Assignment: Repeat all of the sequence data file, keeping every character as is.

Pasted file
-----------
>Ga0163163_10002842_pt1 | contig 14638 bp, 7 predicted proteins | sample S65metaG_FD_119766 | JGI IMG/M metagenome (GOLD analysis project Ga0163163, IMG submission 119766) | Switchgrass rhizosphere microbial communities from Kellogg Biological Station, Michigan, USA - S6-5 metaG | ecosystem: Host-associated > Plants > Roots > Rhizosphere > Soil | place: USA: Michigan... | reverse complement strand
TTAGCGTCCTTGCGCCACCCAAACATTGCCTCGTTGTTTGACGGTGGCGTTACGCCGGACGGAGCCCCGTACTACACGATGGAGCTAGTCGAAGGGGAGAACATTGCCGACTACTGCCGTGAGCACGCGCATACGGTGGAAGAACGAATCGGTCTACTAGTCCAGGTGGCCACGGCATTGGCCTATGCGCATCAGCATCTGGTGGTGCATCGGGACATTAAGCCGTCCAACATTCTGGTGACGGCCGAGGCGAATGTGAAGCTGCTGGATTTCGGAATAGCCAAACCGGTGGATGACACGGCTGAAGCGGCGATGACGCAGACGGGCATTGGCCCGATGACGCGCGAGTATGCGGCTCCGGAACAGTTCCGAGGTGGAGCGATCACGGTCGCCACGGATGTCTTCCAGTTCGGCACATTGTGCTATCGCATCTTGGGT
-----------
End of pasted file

>Ga0163163_10002842_pt1 | contig 14638 bp, 7 predicted proteins | sample S65metaG_FD_119766 | JGI IMG/M metagenome (GOLD analysis project Ga0163163, IMG submission 119766) | Switchgrass rhizosphere microbial communities from Kellogg Biological Station, Michigan, USA - S6-5 metaG | ecosystem: Host-associated > Plants > Roots > Rhizosphere > Soil | place: USA: Michigan... | reverse complement strand
TTAGCGTCCTTGCGCCACCCAAACATTGCCTCGTTGTTTGACGGTGGCGTTACGCCGGACGGAGCCCCGTACTACACGATGGAGCTAGTCGAAGGGGAGAACATTGCCGACTACTGCCGTGAGCACGCGCATACGGTGGAAGAACGAATCGGTCTACTAGTCCAGGTGGCCACGGCATTGGCCTATGCGCATCAGCATCTGGTGGTGCATCGGGACATTAAGCCGTCCAACATTCTGGTGACGGCCGAGGCGAATGTGAAGCTGCTGGATTTCGGAATAGCCAAACCGGTGGATGACACGGCTGAAGCGGCGATGACGCAGACGGGCATTGGCCCGATGACGCGCGAGTATGCGGCTCCGGAACAGTTCCGAGGTGGAGCGATCACGGTCGCCACGGATGTCTTCCAGTTCGGCACATTGTGCTATCGCATCTTGGGT